Book Review: Guilt of a Killer Town by Lewis B. Patten


Guilt of a Killer Town

Book reviews are always difficult for me.

I read much, but do not finish everything I start. I have also found summarizing plots to be a tedious thing. I suppose it is because plot always seems secondary to me. I start a book because I like the first paragraph. I read the book as long as the writing remains as interesting as that first paragraph.

It is not as simple as that, of course. But style remains primary for me.

I have recently “inherited” a stack of Lewis B. Patten novels. As I read them, I will try to review them here. I make no promises. But will do my best.

Book: Guilt of a Killer Town, by Lewis B. Patten

Cover: A great Western paperback cover. You would pick up the book for the cover alone.

Style: Western-Noir

Plot: Frank Kailey returns to his hometown after two years in prison, only to find that not only is he not wanted, but that most of the people in the town feel so much guilt about what happened to Kailey that they want him dead. Mayhem ensues.


The very brief Wikipedia article about Patten says that he was born and died in Denver. There is in his writing a decidedly “western-ness” that Midwestern-based Western writers like H.A. De Rosso and Elmore Leonard just do not have. It the same kind of “quality of light” issue that separates a Remington painting for a C.M. Russell one.

In painting the difference shows up as tone on the canvass. A Russell painting and a Remington painting are usually easily distinguished by the quality of light. And by the place landscape occupies.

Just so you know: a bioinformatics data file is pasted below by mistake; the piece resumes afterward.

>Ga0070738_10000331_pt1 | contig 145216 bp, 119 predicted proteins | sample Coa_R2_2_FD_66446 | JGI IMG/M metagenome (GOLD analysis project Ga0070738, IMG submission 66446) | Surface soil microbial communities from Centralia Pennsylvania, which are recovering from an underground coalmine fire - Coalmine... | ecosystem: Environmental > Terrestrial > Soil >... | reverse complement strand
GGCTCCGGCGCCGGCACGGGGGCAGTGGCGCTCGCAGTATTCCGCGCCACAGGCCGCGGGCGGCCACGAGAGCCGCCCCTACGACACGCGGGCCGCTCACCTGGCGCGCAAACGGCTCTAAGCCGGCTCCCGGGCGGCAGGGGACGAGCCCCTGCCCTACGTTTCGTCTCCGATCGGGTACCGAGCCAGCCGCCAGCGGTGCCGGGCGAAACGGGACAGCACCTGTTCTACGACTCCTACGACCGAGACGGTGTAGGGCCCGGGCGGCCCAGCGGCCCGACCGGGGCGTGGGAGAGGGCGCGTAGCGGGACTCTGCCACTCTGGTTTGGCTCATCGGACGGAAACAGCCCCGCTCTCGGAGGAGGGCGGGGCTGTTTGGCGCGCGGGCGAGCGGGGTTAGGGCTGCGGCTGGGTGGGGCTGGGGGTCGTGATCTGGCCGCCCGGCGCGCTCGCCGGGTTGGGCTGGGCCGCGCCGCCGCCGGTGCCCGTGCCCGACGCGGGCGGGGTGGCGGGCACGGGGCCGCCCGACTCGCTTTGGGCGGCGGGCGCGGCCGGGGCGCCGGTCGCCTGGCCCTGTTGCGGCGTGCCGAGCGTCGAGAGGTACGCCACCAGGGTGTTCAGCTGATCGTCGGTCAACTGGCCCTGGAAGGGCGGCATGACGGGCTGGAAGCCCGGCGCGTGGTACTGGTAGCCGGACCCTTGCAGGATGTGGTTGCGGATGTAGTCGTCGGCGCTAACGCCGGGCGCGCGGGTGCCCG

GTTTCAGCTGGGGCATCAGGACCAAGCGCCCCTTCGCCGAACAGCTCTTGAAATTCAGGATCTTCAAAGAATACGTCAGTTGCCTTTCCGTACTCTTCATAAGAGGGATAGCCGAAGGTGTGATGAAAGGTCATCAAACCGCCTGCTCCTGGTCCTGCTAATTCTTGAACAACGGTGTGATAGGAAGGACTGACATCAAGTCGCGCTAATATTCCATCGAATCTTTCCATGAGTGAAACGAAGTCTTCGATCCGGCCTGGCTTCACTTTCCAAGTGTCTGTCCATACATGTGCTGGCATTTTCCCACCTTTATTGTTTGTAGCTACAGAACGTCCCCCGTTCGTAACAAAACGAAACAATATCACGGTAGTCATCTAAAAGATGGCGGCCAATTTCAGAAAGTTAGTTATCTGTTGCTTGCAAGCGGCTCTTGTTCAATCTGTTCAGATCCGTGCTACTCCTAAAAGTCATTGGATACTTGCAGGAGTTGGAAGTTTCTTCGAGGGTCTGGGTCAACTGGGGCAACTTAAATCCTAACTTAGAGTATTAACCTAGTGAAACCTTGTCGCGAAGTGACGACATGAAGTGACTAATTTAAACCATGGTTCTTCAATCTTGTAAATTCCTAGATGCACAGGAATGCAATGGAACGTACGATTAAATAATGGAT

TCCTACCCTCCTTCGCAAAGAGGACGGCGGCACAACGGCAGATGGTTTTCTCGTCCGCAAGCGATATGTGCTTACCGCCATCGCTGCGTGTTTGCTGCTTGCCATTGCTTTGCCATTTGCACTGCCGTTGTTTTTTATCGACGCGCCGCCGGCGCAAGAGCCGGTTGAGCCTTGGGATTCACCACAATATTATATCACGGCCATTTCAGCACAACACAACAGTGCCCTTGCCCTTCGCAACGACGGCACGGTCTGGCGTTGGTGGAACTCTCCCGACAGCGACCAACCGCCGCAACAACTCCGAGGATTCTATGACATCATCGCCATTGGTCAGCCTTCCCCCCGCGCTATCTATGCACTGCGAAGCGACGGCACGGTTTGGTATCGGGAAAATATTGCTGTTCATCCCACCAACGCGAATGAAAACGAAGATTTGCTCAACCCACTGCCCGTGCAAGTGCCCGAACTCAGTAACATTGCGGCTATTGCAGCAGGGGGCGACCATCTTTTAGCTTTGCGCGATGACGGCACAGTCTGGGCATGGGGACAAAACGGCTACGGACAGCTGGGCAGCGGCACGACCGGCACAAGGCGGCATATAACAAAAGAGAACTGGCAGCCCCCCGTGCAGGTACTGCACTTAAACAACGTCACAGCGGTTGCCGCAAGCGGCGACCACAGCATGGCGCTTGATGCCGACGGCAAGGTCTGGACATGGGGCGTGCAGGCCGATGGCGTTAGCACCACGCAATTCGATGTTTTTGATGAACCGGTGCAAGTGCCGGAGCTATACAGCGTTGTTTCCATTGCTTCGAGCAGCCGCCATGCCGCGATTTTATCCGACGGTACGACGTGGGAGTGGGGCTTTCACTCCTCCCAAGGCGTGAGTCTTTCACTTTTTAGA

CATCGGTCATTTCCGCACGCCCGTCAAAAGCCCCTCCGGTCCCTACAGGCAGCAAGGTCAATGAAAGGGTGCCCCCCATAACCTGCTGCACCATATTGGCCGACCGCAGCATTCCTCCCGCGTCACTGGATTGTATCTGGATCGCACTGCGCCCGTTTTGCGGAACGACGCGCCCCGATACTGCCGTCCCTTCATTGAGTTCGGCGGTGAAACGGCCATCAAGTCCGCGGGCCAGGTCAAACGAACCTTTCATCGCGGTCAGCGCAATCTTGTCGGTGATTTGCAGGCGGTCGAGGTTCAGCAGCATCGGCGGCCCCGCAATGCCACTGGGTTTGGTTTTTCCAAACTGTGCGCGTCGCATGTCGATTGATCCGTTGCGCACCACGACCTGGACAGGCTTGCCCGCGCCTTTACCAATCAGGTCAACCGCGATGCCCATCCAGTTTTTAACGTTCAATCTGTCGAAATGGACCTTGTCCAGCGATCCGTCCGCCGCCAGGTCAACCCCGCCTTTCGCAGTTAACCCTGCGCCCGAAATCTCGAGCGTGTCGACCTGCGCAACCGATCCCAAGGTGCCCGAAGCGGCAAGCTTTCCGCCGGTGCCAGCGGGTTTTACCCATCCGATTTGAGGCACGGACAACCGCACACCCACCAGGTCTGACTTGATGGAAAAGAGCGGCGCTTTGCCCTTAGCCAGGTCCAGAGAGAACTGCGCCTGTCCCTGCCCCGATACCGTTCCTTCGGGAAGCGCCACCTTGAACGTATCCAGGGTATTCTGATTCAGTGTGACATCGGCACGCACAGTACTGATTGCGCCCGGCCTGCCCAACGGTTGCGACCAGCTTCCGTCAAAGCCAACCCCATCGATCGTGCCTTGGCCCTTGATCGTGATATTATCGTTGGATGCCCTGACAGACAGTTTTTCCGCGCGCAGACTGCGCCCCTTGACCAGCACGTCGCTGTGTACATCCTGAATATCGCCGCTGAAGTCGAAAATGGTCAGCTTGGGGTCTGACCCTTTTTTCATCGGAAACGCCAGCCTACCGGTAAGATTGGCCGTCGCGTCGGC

In writing, the difference between the Western-born writer and others is also one of light and landscape. Here is the opening paragraph of Guilt of a Killer Town:

At sundown, Frank Kailey halted his horse at the edge of the bluff and stared with somber eyes at Medicine Arrow, New Mexico, sprawling at his feet. Toward the west, a loop of river caught and reflected the gold of the dying sun.

These lines are pure Western… and pure Patten, when he is at his best: light and landscape. They are why I enjoy Patten and many of the Western writers I do.

A few more lines from Guilt of a Killer Town:

While still half a mile from the cabin, he felt the first drop of rain…. Ahead, now, he could see a curtain of rain rolling across the land.

* * * * * * * * * *

He turned and walked to the window. He stared down into the street. He looked at the bank, thinking that McCurdy was dead because of him. He looked at the Red Ram Saloon down beyond the livery stable, thinking Haploid was also dead. Because of him? He shook his head wearily. Neither man was dead because of him. They were dead because each had done something wrong. They were dead because they had helped kill Amos Kailey, as sure as if they had fired a bullet into him.



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